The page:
I won’t. I have no antipathy to nationalists despite not being one. I am a localist who finds it confusing that multiple, overlapping sets of nationalists inhabit the British Isles nowadays. PC, SNP & Greens are all much closer to localism than the three “establishment” parties, which is why I see them as the leastworst options in the polities where they stand. I probably caught the virus in Switzerland, which was my “home” base during my UN service. Initially I thought it a bit odd and unprogressive, but the Swiss notion of direct democracy incorporating sovereign communes choosing which canton or “country” they belong to strikes me as much more logical than the UK’s top-down structures.

    You are getting this completely and utterly wrong. The IFS really have analysed SNP promises, current economic projections, and the SNP pledge to raise spending by 0.5% GDP UK wide. GERs is only part of this.

    IIRC I only commented on what was said about FFA in 2 “observations”. The first, on 11 March was Scotland’s fiscal position improves in 2013–14 but this is set to stall as oil price falls bite which stated: Our projections suggest that if Scotland were fiscally autonomous in 2015–16, its budget deficit would be around 4.0% of GDP higher than that of the UK as a whole. In cash terms, this is equivalent to a difference of around £6.6 billion.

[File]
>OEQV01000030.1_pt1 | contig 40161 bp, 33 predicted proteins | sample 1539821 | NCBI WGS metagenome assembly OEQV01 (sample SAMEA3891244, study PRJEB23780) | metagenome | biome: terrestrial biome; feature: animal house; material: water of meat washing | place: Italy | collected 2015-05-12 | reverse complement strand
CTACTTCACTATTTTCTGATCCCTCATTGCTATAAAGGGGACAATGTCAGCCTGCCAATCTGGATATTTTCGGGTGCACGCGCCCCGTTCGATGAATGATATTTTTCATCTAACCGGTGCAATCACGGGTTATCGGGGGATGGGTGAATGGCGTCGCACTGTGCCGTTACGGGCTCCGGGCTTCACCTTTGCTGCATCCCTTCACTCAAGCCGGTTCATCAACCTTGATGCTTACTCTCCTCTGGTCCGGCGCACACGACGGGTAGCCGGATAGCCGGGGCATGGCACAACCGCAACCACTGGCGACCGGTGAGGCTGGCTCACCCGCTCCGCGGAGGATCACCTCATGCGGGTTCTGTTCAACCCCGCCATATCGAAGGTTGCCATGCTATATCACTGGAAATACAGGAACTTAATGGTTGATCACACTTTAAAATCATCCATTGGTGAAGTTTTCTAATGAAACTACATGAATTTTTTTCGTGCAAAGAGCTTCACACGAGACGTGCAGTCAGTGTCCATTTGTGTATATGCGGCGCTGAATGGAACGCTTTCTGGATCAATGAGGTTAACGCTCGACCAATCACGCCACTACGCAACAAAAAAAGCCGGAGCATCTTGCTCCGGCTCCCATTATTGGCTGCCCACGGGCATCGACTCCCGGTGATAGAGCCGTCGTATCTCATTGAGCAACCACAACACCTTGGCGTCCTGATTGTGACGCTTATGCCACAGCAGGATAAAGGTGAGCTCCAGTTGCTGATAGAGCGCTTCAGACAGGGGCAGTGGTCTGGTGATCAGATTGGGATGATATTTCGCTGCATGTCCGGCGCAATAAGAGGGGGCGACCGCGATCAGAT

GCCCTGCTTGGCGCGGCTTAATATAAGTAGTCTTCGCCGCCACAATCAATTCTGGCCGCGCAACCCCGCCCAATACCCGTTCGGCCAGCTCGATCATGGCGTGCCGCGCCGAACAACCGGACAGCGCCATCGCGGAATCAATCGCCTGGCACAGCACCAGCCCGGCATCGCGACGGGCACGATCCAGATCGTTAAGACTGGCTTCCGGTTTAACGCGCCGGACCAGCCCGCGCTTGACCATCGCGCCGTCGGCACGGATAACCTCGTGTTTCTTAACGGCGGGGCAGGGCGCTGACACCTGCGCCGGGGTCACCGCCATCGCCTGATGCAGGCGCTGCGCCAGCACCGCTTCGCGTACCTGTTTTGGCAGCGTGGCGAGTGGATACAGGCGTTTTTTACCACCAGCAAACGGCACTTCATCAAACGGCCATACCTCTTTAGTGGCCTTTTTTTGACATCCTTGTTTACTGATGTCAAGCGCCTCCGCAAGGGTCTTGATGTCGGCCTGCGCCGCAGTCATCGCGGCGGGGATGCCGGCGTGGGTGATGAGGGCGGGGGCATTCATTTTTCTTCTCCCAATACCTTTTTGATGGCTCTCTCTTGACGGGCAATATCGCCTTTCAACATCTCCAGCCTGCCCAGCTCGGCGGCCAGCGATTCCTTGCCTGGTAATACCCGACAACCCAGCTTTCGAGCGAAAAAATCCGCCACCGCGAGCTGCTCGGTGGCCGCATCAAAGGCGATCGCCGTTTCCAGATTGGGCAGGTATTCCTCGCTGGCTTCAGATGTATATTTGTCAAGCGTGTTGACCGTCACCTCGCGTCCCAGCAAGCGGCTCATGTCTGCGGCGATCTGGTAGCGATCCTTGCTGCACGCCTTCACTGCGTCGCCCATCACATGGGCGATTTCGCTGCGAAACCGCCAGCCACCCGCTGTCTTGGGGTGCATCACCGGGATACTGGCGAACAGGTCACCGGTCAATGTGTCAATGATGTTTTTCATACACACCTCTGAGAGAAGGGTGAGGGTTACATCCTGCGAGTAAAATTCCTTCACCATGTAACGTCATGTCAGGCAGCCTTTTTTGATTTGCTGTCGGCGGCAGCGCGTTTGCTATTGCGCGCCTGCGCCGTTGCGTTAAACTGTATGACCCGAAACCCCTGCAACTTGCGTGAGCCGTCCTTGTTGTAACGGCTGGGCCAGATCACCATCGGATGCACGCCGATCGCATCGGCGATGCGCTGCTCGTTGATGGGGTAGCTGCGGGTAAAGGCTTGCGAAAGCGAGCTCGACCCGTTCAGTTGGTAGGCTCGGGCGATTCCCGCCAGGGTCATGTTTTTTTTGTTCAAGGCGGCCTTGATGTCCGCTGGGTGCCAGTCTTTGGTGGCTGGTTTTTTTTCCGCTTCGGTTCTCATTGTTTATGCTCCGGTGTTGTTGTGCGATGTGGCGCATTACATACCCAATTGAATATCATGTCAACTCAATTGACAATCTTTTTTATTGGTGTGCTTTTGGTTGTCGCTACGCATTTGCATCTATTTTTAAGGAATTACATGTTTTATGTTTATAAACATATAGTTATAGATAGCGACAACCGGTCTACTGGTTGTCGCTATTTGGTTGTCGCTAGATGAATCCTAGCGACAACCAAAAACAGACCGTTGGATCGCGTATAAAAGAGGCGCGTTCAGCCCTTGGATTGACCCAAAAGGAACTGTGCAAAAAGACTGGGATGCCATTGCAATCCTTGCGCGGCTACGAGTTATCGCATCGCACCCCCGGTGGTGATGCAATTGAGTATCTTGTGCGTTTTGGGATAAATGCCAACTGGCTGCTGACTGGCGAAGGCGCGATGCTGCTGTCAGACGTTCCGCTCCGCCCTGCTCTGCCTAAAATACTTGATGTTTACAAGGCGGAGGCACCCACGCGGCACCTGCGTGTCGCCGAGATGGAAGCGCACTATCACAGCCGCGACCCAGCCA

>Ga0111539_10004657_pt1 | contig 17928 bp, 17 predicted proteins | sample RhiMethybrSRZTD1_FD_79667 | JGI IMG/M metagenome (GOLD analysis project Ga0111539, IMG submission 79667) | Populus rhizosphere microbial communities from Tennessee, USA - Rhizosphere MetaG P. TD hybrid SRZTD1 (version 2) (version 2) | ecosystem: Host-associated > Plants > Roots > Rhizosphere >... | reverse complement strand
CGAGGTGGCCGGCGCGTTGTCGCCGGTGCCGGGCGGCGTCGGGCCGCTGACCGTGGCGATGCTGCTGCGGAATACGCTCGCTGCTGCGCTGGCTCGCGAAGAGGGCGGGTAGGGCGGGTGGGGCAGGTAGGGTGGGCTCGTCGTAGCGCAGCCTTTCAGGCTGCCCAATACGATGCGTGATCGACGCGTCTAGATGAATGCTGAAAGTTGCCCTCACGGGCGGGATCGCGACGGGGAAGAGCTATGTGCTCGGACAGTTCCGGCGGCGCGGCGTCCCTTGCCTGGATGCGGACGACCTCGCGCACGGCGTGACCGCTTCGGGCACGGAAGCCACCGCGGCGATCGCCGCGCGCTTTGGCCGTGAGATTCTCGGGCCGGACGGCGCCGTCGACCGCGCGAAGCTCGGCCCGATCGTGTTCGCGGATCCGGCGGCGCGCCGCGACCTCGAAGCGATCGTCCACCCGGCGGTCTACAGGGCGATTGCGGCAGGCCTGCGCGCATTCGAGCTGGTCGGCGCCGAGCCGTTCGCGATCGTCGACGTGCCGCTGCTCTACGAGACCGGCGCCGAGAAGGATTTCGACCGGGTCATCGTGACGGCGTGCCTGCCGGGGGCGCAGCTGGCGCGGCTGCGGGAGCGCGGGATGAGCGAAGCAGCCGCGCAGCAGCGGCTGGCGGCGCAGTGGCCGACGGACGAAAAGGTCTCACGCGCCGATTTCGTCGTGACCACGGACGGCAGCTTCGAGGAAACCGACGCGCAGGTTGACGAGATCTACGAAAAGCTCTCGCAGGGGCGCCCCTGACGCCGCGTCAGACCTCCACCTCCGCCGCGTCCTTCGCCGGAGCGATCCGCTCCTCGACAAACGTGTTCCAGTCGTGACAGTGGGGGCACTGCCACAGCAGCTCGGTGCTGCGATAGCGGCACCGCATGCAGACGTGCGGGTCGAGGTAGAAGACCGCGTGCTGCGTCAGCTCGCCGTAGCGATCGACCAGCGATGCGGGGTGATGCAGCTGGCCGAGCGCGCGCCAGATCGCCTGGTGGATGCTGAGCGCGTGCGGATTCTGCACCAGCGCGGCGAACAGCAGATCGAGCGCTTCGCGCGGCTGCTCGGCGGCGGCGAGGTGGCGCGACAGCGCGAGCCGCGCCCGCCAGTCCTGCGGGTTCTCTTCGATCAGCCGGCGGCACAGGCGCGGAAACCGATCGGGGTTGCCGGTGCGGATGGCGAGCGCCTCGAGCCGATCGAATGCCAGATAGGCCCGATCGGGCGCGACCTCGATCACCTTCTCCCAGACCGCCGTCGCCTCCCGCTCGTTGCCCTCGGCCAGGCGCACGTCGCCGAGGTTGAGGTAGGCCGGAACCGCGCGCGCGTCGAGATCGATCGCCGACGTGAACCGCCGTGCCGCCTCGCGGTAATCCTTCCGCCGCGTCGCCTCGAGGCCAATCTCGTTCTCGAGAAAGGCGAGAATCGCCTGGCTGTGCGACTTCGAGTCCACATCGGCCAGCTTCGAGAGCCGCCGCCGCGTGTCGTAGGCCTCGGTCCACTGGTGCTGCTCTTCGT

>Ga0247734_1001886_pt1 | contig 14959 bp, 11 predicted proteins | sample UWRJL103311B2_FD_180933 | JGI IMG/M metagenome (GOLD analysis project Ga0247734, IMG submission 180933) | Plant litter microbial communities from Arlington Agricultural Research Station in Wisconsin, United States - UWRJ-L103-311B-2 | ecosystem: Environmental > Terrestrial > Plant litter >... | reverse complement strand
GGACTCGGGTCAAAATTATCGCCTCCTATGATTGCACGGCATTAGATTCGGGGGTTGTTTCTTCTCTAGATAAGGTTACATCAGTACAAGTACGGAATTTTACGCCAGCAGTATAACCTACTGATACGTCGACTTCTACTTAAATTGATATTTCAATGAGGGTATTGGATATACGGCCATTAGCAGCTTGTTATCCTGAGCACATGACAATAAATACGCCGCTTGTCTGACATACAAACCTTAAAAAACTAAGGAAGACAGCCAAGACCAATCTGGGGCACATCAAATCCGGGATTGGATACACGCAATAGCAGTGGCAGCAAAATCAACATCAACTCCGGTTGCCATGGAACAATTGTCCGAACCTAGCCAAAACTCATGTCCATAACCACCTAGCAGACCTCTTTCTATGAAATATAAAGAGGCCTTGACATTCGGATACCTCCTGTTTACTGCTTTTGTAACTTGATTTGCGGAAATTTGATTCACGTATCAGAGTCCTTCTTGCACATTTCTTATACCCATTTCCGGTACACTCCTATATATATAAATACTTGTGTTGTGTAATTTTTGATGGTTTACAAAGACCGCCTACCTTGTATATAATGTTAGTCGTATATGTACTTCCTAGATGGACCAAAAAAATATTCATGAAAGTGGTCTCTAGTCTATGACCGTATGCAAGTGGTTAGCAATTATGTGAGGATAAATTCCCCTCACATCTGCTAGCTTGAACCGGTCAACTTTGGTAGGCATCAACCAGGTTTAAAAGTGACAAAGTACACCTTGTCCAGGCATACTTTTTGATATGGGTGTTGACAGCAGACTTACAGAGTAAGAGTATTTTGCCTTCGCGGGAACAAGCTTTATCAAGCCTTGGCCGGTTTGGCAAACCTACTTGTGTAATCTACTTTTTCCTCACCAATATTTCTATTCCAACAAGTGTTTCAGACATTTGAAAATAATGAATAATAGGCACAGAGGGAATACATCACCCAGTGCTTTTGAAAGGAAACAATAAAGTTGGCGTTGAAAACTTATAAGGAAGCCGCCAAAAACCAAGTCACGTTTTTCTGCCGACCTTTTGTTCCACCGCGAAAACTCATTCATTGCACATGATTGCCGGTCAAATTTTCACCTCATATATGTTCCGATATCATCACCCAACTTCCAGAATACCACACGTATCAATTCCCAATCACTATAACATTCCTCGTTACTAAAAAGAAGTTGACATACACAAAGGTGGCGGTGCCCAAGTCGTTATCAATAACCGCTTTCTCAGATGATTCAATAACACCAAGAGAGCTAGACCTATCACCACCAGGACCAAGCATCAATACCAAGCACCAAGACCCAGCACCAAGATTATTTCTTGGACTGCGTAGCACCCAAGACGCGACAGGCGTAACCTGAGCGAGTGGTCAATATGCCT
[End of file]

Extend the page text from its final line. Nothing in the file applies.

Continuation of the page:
The second, on 19 March merely added £1 billion to the number, due to a change in their own oil revenue predictions.

    Regarding the basis of the calculations, the first document states:
    In order to project forward the GERS figures to 2014–15 and 2015–16 using figures from the OBR’s December 2014 Economic and Fiscal Outlook, the following method is used:
    Spending is projected on the basis that government spending in Scotland remains the same proportion (9.2%) of UK-wide government spending as in 2013–14.
    Onshore taxes are projected on the basis that the amount paid per person in Scotland grows in line with forecast growth in onshore revenues per person for the UK as a whole. This means onshore tax revenues per person in Scotland are projected to be 97.0% of the average for the UK as a whole, as in 2013–14.
    Offshore (oil and gas) taxes are projected under the assumption that Scotland’s share of overall UK offshore tax revenues remains the same as in 2013–14 at 83.8%.
    We have chosen the assumptions on the basis of their simplicity. As with any economic or fiscal forecast or projection, the projections outlined in this observation are subject to a number of sources of potential error that mean actual outturns may differ.

    Unlike the GERS themselves, it makes no caveats at all on their, which is somewhat odd unless it is privy to information which the Scottish Government is not. Neither does it remark on the accuracy of its own figures, but does go on to suggest that things may turn out worse than this for various reasons. Nowhere does it so much as suggest how things could be done differently with FFA nor even that some transitional measures may need to be negotiated.

    I agree that you found another, more recent, quote from an IFS lady, who apparently stated it to a newspaper [the Indy?] but which does not seem to be appear on the IFS website.

    Your The IFS have clearly stated that if all of these things come to pass, Scotland will need to find an extra £7.6b is true WRT their 19 March “observation” but it assumes that all functions currently charged by Westminster remain with Westminster. Personally I would find it odd in the extreme were the Scottish Government to pay an extra £7.6b for the same old, same old and doubt they would survive the next Scottish GE if they did.

    Do you really think that would be the outcome of the process?